News Column

Public urged to rethink annuities for retirement income

June 14, 2014

HELEN PRIDHAM; HELEN PRIDHAM

PEOPLE who want a secure income in retirement are being urged not to dismiss the idea of buying an annuity. Sales of annuities have plummeted since the Chancellor's announcement in the Budget that pensioners will be able to take their entire pension pot as cash from April 2015.

Research by annuity provider Partnership found that the most popular choice (36 per cent) among those surveyed was to put it into a bank and use it "as and when I need it". Almost a quarter (23 per cent) would look to buy an income generating asset such as property while others would invest in stocks, shares and collective investments (14 per cent).

Many people don't understand the benefits of annuities, says David Trenner, technical director at Intelligent Pensions in Glasgow. "Everybody has been told that annuities are bad and yet, if asked, most people say they would like a guaranteed income for life. This is what an annuity provides, it is an insurance policy against living too long.".

There are a variety of factors which people will need to take into account when deciding whether to buy an annuity or not. Douglas Baillie, managing director of Perth-based Comparemypension.com, points out: "Annuities are good for people who don't want to take risks with their retirement income. If you want to take control of their pension pot you have to be prepared for volatility in your income and capital. You can't have it both ways."

In the past, many people have received a poor deal from annuities because they have not shopped around. But annuities can still provide competitive returns, says Tom McPhail, head of pensions research at Hargreaves Lansdown.

"Take the example of a man of 67 with a pound(s)40,000 pension pot, who is a smoker, doesn't own his own home and does not regard himself as financially sophisticated, which is not atypical of most of the population. He would currently be able to get a 7.4 per cent annuity rate guaranteed for life.

"I would struggle to justify not recommending that such a person buys an annuity" Mr McPhail says.

Advisers are not suggesting that annuities are right for everybody. Mr Trenner says: "I expect that people with pension pots of pound(s)30,000 or less will take the cash. It's difficult to get good value from an annuity with a sum of that size and the cost of getting advice is too high. People with pension pots of between pound(s)30,000 and pound(s)100,000 may still be best off buying an annuity, while people with larger amount will probably take income drawdown."

Income drawdown is likely to become more prevalent. It allows you to leave your money invested in a pension fund and take regular withdrawals when you need cash. The advantage of doing this is that your money will remain in a tax free fund and it allows you to minimize the rate of tax you pay on the cash you take out.

People who take the money out of their pension pot in one lump sum could end up paying higher rate income tax on anything which exceeds the 25 per cent tax free allowance. If the amount they want to invest exceeds their ISA allowance, they will also have to transfer their savings into a taxed environment.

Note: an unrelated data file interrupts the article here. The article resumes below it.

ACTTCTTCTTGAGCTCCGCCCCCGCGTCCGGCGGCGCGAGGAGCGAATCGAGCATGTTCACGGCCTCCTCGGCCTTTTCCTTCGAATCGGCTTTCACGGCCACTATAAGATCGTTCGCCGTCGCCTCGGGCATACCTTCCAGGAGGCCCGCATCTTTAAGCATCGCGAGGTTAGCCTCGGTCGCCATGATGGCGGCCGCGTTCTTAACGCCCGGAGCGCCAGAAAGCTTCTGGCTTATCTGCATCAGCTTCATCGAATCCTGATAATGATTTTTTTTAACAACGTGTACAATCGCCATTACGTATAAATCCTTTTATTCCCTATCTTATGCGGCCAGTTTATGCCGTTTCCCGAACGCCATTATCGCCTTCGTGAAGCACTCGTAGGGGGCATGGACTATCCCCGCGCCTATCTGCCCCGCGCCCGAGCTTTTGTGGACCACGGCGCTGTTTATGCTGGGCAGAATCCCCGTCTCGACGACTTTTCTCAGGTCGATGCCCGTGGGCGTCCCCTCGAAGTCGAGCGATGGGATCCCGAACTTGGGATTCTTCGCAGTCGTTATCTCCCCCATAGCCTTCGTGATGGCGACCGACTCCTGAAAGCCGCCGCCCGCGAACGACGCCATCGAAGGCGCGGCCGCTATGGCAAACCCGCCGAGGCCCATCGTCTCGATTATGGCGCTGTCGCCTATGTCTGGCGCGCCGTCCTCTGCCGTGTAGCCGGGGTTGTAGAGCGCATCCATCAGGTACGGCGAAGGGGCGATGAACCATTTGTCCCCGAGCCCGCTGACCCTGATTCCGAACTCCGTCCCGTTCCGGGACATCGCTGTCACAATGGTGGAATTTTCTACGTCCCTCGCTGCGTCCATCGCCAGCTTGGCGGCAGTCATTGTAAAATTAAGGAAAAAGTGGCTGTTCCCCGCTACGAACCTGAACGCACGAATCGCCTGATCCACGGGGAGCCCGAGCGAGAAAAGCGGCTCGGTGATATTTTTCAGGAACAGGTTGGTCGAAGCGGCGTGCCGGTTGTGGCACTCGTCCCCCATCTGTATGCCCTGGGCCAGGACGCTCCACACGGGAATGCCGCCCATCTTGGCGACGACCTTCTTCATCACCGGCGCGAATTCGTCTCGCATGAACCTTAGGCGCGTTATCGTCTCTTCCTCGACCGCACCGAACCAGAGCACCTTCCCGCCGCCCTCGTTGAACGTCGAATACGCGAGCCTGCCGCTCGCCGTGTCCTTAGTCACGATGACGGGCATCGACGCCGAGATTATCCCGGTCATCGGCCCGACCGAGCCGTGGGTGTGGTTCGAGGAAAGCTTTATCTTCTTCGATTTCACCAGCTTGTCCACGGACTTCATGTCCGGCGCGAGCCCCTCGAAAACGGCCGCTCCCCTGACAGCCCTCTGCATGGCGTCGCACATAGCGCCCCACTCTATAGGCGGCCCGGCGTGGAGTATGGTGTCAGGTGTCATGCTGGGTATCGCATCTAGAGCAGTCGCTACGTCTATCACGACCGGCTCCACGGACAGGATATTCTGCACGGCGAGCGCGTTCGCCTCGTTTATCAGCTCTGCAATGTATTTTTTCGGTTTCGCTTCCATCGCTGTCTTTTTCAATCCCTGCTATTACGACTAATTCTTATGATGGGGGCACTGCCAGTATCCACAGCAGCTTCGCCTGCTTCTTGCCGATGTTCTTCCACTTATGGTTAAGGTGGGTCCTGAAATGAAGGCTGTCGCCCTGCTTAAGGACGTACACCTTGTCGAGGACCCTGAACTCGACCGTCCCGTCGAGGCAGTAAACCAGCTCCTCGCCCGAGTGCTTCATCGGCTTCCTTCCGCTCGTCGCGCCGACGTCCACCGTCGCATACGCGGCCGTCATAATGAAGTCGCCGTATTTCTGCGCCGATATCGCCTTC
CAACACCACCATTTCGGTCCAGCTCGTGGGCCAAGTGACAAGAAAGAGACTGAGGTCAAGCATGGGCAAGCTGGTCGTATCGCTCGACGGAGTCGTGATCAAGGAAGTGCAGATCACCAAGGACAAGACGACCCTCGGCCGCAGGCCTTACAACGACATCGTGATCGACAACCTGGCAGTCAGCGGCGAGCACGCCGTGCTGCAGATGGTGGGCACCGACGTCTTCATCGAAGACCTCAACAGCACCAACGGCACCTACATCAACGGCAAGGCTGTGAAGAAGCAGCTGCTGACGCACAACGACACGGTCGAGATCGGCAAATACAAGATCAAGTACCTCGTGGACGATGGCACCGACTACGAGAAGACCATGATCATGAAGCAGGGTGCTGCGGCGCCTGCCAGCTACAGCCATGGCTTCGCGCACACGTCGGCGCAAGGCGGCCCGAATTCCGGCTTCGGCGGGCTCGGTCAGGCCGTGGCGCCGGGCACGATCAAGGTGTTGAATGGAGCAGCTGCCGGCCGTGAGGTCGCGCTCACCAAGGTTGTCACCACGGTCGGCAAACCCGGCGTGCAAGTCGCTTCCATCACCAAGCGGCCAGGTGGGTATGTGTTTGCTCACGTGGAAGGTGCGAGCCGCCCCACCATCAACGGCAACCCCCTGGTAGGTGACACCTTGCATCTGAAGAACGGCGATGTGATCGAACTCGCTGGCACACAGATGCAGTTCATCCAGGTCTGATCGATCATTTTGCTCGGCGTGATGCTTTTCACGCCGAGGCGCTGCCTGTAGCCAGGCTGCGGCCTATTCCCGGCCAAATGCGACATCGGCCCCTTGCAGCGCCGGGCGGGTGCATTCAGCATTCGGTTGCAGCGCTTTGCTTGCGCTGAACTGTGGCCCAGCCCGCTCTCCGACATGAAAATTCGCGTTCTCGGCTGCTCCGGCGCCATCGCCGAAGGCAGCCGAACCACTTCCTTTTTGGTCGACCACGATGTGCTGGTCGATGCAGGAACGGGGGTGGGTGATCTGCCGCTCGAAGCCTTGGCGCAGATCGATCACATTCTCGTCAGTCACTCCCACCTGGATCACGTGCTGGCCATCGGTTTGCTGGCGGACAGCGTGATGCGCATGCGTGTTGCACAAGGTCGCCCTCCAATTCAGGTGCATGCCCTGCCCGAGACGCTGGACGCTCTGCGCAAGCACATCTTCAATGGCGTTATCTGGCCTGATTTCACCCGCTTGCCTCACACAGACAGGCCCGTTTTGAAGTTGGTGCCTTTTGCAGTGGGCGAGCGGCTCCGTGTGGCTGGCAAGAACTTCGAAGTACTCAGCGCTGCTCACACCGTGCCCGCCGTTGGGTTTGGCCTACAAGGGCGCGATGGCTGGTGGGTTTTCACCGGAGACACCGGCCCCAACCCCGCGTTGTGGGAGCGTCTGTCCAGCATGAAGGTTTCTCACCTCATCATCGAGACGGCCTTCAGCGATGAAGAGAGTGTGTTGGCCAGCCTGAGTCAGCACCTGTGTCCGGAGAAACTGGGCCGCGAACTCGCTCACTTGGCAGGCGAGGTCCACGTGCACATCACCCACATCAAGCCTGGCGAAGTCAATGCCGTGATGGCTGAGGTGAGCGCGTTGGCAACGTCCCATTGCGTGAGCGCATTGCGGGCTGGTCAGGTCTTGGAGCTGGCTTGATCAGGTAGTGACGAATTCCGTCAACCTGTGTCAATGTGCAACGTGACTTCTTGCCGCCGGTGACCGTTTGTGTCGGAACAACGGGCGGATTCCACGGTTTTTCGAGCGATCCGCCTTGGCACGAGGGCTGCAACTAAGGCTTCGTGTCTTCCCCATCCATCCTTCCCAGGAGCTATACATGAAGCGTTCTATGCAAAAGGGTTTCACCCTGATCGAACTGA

However, Mr McPhail is concerned some pension providers may use income drawdown as their default option instead of annuities in future. He said: "It is easy and seductive to say to people they can leave their money invested where it is, free of tax and draw out the money when they need it. But drawdown is not a low-risk proposition. Investors could find their pension pot halves in value in five years if market conditions deteriorate."

Advisers stress buying an annuity does not need to be an all-or- nothing decision. Pensioners can mix and match. Mr Trenner explains: "It may be a good idea to use, say, half your pension pot to buy an annuity so you have a guaranteed amount of income to cover your bills and invest the remainder elsewhere."

Stuart Dunbar, at Argyle Consulting in Glasgow, said: "Annuities have received a bad press lately because of poor rates - a consequence of low gilt yields and the UK experiencing the lowest interest rates for 300 years. As market conditions begin to normalise, an annuity for people who are risk-averse might be a good idea. The Budget announcement made it even more imperative to seek professional advice."

The government this week closed a consultation on its Budget proposals, crucially on how its promise of free guidance for all retirees will be delivered.

People who do decide to buy annuities are more likely to shop around in future, following a drive by the regulator to ensure people do not take their annuity from their existing pension company without checking how competitive it is.

But the excessive profits insurers make from annuities, as well as the hidden commissions earned in all online sales, are yet to be curbed. It is also possible that, with lower sales and a smaller market, the rates offered particularly on enhanced annuities for those in poor health will come down.


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Source: Herald, The (Scotland)


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